Senators ask for quick action to address Hanford chemical vapors

Workers now wear supplied air respirators and carry air bottles on their backs in the Hanford tank farms as a protection against chemical vapors.
Workers now wear supplied air respirators and carry air bottles on their backs in the Hanford tank farms as a protection against chemical vapors. Courtesy DOE

Three key senators are pressing the energy secretary to move quickly and definitively to take action on new recommendations to protect workers from chemical vapors at the Hanford nuclear reservation.

The National Institute for Occupational Safety and Health, or NIOSH, released a review with multiple recommendations last week following a June request by the Department of Energy.

“We request that DOE develop an implementation plan which includes a clear schedule and the funding necessary to carry them out successfully,” said a letter sent Monday to Energy Secretary Ernest Moniz by Sens. Patty Murray and Maria Cantwell, both D-Wash., and Ron Wyden, D-Ore.

“Nothing less than a complete commitment to safety at Hanford is acceptable,” the letter said.

Since the report was completed on Nov. 28, a dozen more workers have been given medical exams after smelling suspicious, ammonia-like odors. All were cleared to return to work, but workers are concerned that chemical exposure associated with waste held in underground tanks could lead to serious neurological or respiratory illnesses.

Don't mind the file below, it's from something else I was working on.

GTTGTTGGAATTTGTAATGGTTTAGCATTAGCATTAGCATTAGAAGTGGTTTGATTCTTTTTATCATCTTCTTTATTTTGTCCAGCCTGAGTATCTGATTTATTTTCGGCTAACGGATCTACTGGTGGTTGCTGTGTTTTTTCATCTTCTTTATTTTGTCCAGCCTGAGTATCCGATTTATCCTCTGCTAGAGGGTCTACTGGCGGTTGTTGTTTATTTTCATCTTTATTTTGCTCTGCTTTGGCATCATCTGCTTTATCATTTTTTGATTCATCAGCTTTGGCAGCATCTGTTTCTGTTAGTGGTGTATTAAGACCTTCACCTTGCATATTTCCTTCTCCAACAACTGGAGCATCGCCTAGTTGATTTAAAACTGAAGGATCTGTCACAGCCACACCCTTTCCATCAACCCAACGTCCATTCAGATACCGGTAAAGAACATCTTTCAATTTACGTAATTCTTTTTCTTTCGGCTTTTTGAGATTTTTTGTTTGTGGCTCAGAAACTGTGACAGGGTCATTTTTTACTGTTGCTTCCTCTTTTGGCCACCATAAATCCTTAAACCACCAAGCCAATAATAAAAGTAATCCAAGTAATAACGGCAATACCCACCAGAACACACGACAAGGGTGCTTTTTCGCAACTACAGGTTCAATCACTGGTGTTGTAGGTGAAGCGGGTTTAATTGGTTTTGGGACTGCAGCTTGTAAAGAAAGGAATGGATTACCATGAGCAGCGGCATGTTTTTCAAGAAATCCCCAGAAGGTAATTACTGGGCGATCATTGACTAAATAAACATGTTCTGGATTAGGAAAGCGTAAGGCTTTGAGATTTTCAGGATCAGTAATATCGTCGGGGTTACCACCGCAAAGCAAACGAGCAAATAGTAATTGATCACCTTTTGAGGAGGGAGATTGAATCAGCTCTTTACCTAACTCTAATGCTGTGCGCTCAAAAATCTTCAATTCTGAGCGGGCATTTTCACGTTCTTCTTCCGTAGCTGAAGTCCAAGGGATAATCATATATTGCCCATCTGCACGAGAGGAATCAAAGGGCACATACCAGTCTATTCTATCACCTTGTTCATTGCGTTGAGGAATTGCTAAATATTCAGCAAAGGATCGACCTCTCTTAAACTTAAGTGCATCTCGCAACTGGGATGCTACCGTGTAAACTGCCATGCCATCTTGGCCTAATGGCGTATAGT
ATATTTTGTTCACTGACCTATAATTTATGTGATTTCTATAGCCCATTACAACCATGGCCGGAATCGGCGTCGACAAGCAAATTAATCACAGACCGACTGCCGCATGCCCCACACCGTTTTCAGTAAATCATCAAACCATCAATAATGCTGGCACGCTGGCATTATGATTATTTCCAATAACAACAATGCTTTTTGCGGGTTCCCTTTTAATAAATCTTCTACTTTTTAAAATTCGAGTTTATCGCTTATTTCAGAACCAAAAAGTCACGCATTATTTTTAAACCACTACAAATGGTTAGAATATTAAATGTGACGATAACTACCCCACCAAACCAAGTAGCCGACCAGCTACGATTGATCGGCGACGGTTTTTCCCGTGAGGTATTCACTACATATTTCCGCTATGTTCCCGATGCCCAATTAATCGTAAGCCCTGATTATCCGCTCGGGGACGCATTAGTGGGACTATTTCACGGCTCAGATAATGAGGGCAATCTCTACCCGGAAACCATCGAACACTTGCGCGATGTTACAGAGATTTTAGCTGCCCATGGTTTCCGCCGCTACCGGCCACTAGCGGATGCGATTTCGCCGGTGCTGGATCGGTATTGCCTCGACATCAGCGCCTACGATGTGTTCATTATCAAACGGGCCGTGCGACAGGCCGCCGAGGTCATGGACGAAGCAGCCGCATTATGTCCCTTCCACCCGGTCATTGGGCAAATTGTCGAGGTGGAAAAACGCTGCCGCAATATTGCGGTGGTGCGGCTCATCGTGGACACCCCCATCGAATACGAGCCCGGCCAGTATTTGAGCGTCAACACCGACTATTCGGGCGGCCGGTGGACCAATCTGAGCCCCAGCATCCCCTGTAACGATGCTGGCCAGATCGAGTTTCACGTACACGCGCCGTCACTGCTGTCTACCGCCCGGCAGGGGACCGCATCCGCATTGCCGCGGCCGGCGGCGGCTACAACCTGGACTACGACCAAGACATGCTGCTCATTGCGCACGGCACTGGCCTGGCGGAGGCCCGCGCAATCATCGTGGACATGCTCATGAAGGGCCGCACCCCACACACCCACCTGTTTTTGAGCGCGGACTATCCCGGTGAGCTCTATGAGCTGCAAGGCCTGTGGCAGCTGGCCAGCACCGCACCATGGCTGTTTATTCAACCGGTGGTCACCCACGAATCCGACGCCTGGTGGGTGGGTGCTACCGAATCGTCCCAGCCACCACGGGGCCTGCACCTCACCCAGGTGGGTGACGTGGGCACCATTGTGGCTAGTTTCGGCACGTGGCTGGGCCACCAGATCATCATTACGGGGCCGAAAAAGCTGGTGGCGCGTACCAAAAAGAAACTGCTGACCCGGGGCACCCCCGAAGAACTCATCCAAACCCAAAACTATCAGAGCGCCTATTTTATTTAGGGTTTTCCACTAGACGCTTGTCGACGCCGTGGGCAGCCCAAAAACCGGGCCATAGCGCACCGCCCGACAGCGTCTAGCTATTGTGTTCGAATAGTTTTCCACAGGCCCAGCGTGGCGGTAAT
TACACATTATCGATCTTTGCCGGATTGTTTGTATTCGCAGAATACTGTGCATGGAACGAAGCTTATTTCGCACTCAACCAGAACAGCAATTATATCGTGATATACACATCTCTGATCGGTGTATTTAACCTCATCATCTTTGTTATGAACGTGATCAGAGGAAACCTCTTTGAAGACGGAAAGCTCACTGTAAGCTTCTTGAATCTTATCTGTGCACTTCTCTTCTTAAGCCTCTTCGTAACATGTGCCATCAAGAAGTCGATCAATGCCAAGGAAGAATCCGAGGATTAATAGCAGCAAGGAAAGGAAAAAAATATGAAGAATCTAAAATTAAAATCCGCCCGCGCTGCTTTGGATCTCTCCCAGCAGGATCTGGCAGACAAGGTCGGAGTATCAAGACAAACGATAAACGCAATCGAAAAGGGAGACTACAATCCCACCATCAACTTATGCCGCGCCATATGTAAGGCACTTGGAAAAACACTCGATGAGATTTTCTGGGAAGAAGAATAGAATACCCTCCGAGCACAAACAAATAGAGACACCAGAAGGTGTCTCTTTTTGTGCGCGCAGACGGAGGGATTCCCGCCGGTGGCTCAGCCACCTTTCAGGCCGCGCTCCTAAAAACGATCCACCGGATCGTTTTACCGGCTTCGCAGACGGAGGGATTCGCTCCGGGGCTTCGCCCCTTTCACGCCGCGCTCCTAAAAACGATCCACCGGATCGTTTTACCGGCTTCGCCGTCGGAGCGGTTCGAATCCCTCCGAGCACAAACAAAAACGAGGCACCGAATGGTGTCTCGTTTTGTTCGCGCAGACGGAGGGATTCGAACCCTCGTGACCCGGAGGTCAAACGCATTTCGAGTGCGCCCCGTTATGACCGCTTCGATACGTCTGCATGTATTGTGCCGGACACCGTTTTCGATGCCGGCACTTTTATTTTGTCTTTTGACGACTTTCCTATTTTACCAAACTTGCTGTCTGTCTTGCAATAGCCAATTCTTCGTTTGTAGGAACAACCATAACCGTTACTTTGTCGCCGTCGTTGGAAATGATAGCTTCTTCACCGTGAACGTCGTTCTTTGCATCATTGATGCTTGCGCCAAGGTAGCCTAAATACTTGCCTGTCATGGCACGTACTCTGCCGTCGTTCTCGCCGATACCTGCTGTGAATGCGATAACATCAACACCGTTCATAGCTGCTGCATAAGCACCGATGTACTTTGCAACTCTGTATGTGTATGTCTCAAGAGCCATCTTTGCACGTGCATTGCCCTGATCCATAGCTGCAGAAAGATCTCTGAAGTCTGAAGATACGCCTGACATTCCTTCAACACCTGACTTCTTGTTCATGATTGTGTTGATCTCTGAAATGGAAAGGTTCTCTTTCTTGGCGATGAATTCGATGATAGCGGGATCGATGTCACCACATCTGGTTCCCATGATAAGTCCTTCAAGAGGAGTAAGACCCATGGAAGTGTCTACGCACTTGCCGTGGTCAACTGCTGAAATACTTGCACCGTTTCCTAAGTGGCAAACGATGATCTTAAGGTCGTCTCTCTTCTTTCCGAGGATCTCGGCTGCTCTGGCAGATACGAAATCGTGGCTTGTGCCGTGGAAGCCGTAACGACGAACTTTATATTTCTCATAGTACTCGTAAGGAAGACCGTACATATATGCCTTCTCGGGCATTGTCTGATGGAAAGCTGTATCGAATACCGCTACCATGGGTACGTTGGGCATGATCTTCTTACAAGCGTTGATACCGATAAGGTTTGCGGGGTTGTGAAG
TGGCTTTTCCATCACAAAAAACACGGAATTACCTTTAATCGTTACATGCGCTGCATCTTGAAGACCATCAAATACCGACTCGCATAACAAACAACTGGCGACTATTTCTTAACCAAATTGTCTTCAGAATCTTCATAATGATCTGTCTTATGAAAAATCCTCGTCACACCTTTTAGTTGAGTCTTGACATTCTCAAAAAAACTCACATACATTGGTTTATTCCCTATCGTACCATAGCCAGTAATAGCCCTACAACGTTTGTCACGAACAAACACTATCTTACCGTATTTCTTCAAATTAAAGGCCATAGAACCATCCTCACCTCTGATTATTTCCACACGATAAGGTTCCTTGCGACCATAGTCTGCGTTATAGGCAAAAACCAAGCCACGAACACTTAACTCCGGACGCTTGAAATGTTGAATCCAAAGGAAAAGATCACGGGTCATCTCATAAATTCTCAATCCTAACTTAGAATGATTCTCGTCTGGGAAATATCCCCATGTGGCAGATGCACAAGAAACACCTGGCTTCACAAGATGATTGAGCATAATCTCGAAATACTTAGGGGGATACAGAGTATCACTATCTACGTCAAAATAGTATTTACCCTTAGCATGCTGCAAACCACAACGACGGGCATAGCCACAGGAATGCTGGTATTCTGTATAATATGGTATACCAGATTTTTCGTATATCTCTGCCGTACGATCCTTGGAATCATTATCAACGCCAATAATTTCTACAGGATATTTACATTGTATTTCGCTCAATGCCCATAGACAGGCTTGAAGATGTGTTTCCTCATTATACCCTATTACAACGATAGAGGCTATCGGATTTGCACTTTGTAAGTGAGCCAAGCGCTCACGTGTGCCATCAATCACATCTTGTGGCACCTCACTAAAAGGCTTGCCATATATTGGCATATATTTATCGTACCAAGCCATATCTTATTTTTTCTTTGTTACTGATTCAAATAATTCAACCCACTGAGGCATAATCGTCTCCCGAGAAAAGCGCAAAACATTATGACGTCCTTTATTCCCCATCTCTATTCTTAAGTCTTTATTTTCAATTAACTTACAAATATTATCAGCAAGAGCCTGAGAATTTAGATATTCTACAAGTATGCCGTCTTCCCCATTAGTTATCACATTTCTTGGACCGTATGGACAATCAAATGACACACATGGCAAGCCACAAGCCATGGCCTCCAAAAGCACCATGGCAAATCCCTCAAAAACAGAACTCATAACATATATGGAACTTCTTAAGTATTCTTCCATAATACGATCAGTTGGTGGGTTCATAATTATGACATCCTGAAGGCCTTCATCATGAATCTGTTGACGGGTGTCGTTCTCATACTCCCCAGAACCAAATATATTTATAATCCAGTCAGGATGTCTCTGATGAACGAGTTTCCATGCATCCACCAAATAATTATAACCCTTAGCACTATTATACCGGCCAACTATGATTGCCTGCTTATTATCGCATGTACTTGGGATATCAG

The report noted that few, if any, of thousands of air samples collected have shown exposures above limits set to protect workers from key chemicals in the vapors. It also acknowledged that the health effects of mixtures of chemicals in the vapors are not clear.

DOE has spent more than $50 million to improve safety with new monitoring and detecting technologies in the past year, and its contractor has hired more than 100 additional industrial hygiene staff and technicians.

Recommendations in the report covered four areas, ranging from ways to control worker exposures to ways to restore worker trust in management.

They included:

▪  Leadership of DOE and its tank farm contractor, Washington River Protection Solutions, should acknowledge health and exposure concerns as legitimate.

DOE and its contractor may need to turn to professional mediation or arbitration to find points of agreement and establish a path forward on tank farm worker safety and health issues that is acceptable to all.

▪  Meetings should be held to allow workers to ask questions and discuss their concerns about the worker compensation program with the Washington State Department of Labor and Industries’ workers’ compensation ombudsman.

A focused review of worker medical data is needed to help establish the most appropriate medical screening and care for tank farm workers.

▪  A conservative approach should be used to establish tank farm perimeters, basing them on evidence of chemical vapors as much as possible. Workers are required to use respiratory protection to enter tank farm perimeters.

The number of workers entering the tank farms should be limited to as few as necessary, and people working nearby may need to be assigned to different offices in some cases.

▪  A centralized website or manual is needed to explain industrial hygiene procedures in a way that management and workers can understand.

The importance of initial and recurring training for industrial hygiene technicians should be emphasized to ensure they are familiar with new technology and how data are interpreted and explained to workers.

Annette Cary: 509-582-1533, @HanfordNews